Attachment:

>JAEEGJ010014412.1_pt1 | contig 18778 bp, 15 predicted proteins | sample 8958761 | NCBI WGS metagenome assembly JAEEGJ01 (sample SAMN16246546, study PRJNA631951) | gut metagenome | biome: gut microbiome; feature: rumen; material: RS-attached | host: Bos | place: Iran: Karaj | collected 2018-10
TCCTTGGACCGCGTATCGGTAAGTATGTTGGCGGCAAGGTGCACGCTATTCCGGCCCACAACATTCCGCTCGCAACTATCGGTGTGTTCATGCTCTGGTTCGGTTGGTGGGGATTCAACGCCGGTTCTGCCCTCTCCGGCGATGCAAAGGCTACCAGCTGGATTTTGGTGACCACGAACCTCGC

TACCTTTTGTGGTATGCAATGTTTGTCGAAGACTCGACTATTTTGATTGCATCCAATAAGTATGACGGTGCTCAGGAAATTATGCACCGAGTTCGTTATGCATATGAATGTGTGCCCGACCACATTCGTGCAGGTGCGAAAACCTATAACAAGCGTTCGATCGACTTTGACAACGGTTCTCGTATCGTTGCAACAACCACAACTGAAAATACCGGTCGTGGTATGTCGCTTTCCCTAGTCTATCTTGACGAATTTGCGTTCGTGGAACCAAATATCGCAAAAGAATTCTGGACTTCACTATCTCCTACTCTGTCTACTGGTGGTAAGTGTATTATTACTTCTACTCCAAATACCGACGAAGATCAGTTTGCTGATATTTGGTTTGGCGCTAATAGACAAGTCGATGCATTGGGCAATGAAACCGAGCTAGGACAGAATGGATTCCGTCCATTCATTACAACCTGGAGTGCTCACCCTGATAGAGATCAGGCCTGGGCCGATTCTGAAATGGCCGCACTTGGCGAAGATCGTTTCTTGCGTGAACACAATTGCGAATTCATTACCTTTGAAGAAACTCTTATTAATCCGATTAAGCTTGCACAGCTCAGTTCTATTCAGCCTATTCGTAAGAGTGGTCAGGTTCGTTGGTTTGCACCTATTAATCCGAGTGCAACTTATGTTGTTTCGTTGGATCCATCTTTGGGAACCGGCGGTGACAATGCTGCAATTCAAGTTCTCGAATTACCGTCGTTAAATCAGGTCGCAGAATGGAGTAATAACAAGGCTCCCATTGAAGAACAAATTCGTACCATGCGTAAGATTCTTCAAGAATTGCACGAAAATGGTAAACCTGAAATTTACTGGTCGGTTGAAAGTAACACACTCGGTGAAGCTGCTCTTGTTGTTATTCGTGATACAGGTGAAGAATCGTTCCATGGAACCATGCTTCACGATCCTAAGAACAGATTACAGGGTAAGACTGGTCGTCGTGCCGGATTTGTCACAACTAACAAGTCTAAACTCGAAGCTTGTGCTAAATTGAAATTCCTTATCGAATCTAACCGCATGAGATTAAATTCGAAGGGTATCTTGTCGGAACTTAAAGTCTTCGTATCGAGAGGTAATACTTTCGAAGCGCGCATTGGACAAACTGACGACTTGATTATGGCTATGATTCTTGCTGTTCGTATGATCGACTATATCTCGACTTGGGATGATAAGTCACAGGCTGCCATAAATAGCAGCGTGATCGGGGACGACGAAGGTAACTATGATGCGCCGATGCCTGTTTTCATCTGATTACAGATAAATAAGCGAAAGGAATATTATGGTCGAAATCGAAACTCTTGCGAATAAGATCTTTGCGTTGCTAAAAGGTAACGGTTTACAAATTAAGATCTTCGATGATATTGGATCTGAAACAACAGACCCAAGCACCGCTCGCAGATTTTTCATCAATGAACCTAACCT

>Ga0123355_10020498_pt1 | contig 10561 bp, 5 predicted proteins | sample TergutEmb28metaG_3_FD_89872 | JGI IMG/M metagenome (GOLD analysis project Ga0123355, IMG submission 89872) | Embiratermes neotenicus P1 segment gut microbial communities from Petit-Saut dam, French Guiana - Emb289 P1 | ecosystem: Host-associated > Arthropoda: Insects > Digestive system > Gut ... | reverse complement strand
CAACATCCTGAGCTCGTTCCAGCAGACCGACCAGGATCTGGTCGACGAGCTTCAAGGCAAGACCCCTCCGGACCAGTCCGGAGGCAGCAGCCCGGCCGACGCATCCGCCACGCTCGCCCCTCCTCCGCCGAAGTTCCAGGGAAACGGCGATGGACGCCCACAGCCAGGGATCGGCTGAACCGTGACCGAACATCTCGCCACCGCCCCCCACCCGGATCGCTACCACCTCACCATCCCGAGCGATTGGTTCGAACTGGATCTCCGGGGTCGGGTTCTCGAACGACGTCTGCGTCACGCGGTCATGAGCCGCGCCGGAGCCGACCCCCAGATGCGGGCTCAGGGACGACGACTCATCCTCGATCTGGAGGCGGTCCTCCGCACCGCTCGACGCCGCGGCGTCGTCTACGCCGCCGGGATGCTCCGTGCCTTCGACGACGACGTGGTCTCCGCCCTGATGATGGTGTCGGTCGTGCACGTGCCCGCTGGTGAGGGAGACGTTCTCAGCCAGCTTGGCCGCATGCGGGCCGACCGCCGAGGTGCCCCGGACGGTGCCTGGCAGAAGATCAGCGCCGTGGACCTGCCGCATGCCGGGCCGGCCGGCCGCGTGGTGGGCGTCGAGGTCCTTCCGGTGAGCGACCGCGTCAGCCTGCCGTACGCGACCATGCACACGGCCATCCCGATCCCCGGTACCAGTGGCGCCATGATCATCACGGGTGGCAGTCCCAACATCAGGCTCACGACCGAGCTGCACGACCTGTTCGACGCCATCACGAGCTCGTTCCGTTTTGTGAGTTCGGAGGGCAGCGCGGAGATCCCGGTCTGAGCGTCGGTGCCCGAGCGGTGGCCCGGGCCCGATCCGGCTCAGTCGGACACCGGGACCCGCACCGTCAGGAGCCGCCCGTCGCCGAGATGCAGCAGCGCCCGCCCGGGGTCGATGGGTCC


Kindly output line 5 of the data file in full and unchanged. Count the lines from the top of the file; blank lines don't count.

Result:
CAACATCCTGAGCTCGTTCCAGCAGACCGACCAGGATCTGGTCGACGAGCTTCAAGGCAAGACCCCTCCGGACCAGTCCGGAGGCAGCAGCCCGGCCGACGCATCCGCCACGCTCGCCCCTCCTCCGCCGAAGTTCCAGGGAAACGGCGATGGACGCCCACAGCCAGGGATCGGCTGAACCGTGACCGAACATCTCGCCACCGCCCCCCACCCGGATCGCTACCACCTCACCATCCCGAGCGATTGGTTCGAACTGGATCTCCGGGGTCGGGTTCTCGAACGACGTCTGCGTCACGCGGTCATGAGCCGCGCCGGAGCCGACCCCCAGATGCGGGCTCAGGGACGACGACTCATCCTCGATCTGGAGGCGGTCCTCCGCACCGCTCGACGCCGCGGCGTCGTCTACGCCGCCGGGATGCTCCGTGCCTTCGACGACGACGTGGTCTCCGCCCTGATGATGGTGTCGGTCGTGCACGTGCCCGCTGGTGAGGGAGACGTTCTCAGCCAGCTTGGCCGCATGCGGGCCGACCGCCGAGGTGCCCCGGACGGTGCCTGGCAGAAGATCAGCGCCGTGGACCTGCCGCATGCCGGGCCGGCCGGCCGCGTGGTGGGCGTCGAGGTCCTTCCGGTGAGCGACCGCGTCAGCCTGCCGTACGCGACCATGCACACGGCCATCCCGATCCCCGGTACCAGTGGCGCCATGATCATCACGGGTGGCAGTCCCAACATCAGGCTCACGACCGAGCTGCACGACCTGTTCGACGCCATCACGAGCTCGTTCCGTTTTGTGAGTTCGGAGGGCAGCGCGGAGATCCCGGTCTGAGCGTCGGTGCCCGAGCGGTGGCCCGGGCCCGATCCGGCTCAGTCGGACACCGGGACCCGCACCGTCAGGAGCCGCCCGTCGCCGAGATGCAGCAGCGCCCGCCCGGGGTCGATGGGTCC